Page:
Arthroscopic partial meniscectomy: did it ever work?

A narrative review from basic research to proposed disease framework and science of clinical practice

Aleksi REITO 1, Ian A HARRIS 2, and Teemu KARJALAINEN 3

1 Department of Orthopaedics and Traumatology, Tampere University Hospital, and Faculty of Medicine and Health Technology, Tampere University, Finland; 2 Ingham Institute for Applied Medical Research, South Western Sydney Clinical School, UNSW Sydney, Australia; 3 Central Finland Hospital, Jyväskylä, Finland


ABSTRACT — Arthroscopic partial meniscectomy (APM) is one the most common orthopedic surgical procedures. The most common indication for APM is a degenerative meniscal tear (DMT). High-quality evidence suggests that APM does not provide meaningful benefits in patients with DMTs and may even be harmful in the longer term. This narrative review focuses on a fundamental question: considering the history and large number of these surgeries, has APM ever actually worked in patients with DMT? A truly effective treatment needs a valid disease model that would biologically and plausibly explain the perceived treatment benefits. In the case of DMT, effectiveness requires a credible framework for the pain-generating process, which should be influenced by APM. Basic research, pathoanatomy, and clinical evidence gives no support to these frameworks. Moreover, treatment of DMT with an APM does not align with the traditional practice of medicine since DMT is not a reliable diagnosis for knee pain and no evidence-based indication exists that would influence patient prognosis from APM. A plausible and robust explanation supported by both basic research and clinical evidence is that DMTs are part of an osteoarthritic disease process and do not contribute to the symptoms independently or in isolation and that symptoms are not treatable with APM. This is further supported by the fact that APM as an intervention is paradoxical because the extent of procedure and severity of disease are both inversely associated with outcome. We argue that arthroscopic treatment of DMT is largely based on a logical fallacy: post hoc ergo propter hoc.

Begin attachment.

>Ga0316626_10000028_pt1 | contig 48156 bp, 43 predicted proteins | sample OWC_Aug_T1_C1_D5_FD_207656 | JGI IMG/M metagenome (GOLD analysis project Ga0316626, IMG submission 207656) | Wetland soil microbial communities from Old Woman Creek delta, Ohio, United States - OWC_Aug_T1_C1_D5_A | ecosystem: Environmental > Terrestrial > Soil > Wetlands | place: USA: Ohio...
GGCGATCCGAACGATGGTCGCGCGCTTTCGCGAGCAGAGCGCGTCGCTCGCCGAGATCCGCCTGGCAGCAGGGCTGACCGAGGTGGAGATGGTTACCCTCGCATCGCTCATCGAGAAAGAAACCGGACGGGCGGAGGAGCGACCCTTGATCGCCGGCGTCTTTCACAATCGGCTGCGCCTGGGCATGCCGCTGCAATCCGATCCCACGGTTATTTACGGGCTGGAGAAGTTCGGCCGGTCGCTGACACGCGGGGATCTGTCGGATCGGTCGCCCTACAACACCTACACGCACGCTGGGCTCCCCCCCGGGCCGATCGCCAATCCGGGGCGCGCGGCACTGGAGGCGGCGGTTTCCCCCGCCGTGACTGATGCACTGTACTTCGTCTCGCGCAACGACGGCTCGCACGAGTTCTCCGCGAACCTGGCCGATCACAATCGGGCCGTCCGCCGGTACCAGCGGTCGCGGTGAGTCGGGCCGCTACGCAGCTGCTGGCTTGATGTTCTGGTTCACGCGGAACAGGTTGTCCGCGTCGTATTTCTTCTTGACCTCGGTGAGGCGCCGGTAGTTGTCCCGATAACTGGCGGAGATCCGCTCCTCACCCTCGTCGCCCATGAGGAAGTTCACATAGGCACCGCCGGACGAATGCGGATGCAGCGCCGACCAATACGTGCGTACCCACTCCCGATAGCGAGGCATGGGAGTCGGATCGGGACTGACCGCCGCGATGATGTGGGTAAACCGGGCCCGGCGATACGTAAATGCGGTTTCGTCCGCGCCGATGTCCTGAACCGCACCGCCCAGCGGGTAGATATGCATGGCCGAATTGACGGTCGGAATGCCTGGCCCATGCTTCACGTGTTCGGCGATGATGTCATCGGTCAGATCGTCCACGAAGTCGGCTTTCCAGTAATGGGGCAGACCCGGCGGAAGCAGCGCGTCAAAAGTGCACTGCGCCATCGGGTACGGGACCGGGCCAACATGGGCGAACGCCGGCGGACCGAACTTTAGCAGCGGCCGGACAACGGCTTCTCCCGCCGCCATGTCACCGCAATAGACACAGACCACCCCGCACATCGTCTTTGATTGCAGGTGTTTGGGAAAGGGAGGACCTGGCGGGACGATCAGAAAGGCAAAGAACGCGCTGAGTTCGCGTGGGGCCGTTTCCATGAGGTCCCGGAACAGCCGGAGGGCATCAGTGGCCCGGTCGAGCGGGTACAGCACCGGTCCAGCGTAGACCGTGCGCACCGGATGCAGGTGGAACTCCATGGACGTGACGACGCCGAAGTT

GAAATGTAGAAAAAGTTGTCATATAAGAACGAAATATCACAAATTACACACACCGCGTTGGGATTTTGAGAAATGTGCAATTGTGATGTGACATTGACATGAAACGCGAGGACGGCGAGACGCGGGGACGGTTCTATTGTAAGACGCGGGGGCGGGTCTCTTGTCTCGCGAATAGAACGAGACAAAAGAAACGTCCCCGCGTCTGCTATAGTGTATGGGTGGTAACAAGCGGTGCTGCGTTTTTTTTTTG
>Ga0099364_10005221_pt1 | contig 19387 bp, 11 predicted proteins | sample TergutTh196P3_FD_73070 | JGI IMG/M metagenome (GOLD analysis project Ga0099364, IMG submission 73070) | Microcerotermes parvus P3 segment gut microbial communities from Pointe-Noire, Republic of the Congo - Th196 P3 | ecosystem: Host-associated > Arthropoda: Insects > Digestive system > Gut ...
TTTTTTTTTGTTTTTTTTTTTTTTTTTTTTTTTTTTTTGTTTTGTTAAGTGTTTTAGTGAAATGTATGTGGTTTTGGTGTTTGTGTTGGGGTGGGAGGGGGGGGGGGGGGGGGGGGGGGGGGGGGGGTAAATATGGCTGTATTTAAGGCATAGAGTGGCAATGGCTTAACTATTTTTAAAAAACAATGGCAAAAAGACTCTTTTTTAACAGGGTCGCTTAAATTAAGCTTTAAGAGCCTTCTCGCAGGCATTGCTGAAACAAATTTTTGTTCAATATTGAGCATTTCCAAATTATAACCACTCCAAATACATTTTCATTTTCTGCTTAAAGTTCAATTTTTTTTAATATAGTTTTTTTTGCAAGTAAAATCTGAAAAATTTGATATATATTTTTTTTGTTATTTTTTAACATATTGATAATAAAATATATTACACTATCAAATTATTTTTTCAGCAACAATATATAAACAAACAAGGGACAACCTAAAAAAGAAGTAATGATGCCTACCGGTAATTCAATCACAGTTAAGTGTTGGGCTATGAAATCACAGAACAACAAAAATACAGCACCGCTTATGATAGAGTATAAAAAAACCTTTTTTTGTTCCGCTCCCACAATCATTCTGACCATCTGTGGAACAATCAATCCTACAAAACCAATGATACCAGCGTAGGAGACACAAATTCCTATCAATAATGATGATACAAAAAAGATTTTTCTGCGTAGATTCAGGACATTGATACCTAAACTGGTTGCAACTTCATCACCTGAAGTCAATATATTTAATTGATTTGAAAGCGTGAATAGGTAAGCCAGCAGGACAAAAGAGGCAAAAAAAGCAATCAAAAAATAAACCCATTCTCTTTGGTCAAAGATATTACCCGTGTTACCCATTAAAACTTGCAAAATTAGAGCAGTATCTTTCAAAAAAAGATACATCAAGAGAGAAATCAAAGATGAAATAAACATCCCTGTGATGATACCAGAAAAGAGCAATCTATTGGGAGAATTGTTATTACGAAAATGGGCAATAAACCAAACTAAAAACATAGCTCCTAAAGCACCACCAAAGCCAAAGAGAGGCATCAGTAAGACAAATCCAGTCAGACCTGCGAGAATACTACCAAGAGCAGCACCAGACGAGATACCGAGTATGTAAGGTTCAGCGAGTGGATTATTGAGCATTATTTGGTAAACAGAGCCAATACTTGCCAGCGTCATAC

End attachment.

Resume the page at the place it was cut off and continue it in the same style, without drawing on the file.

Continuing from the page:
Citation: Acta Orthopaedica 2022; 93: 82–91. DOI

Copyright: © 2021 The Author(s). This is an Open Access article distributed under the terms of the Creative Commons Attribution-NonCommercial 4.0 International License (, allowing third parties to copy and redistribute the material in any medium or format and to remix, transform, and build upon the material for non-commercial purposes, provided proper attribution to the original work.

Submitted: 2021-06-16. Accepted: 2021-08-17. Published: 2022-01-03.


AR conceived the presented idea and wrote the initial drafted. TK and IH gave critical comments on the draft and edited the draft. All authors discussed the manuscript and contributed to the final manuscript.

Acta thanks Paul W Ackermann and Freddie Fu for help with peer review of this study.


Common surgery

Arthroscopic partial meniscectomy (APM) is one of the most common orthopedic surgical procedures (Howard 2018; Liebensteiner et al. 2020). The National Hospital Ambulatory Medical Care Survey estimated that 769,000 meniscal resections were performed in the year 2010 in the United States (Hall et al. 2017). A recent study reported an annual incidence of 291 surgeries per 100,000 persons for APM in Florida, USA (Howard 2018). In England, the annual incidence of APM was 120 per 100,000 persons in 2017 (Abram et al. 2019b). Similar incidence was reported from Finland in 2012 (Mattila et al. 2016). In recent years, the general trend in the incidence of APM has been a steady decline (Holtedahl et al. 2018, Howard 2018, Rongen et al. 2018, Lee et al. 2020, Smith et al. 2020, Karelson et al. 2021).

The most common indication for APM is a degenerative meniscal tear (DMT), which is different from acute meniscal injury. Whereas the latter is associated with acute trauma, DMTs often present after low-energy injuries or spontaneously. DMTs are thus usually considered atraumatic; the pain is incipient and the diagnosis is made after a clinical work-up related to chronic or non-acute knee pain. Due to the degenerative nature, the median age of patients treated with APM in the United States is usually between 50 and 65 and two-thirds of meniscectomies are performed in patients aged 45 or more (Hall et al. 2017, Xiao et al. 2021).

DMTs are usually located in the inner third of the posterior part of the medial meniscus and they are mainly horizontal (Pihl et al. 2017). In acute tears, a common strategy is to save the meniscus by repairing it but whether to repair or resect depends on the location of the tear. Degenerative tears, which are usually chronic in nature, do not present acutely and do not heal after repair and are thus treated by resecting the torn part of the meniscus, the supposed origin of the pain (Howell et al. 2014, Beaufils et al. 2017a, 2017b).

Evolution of APM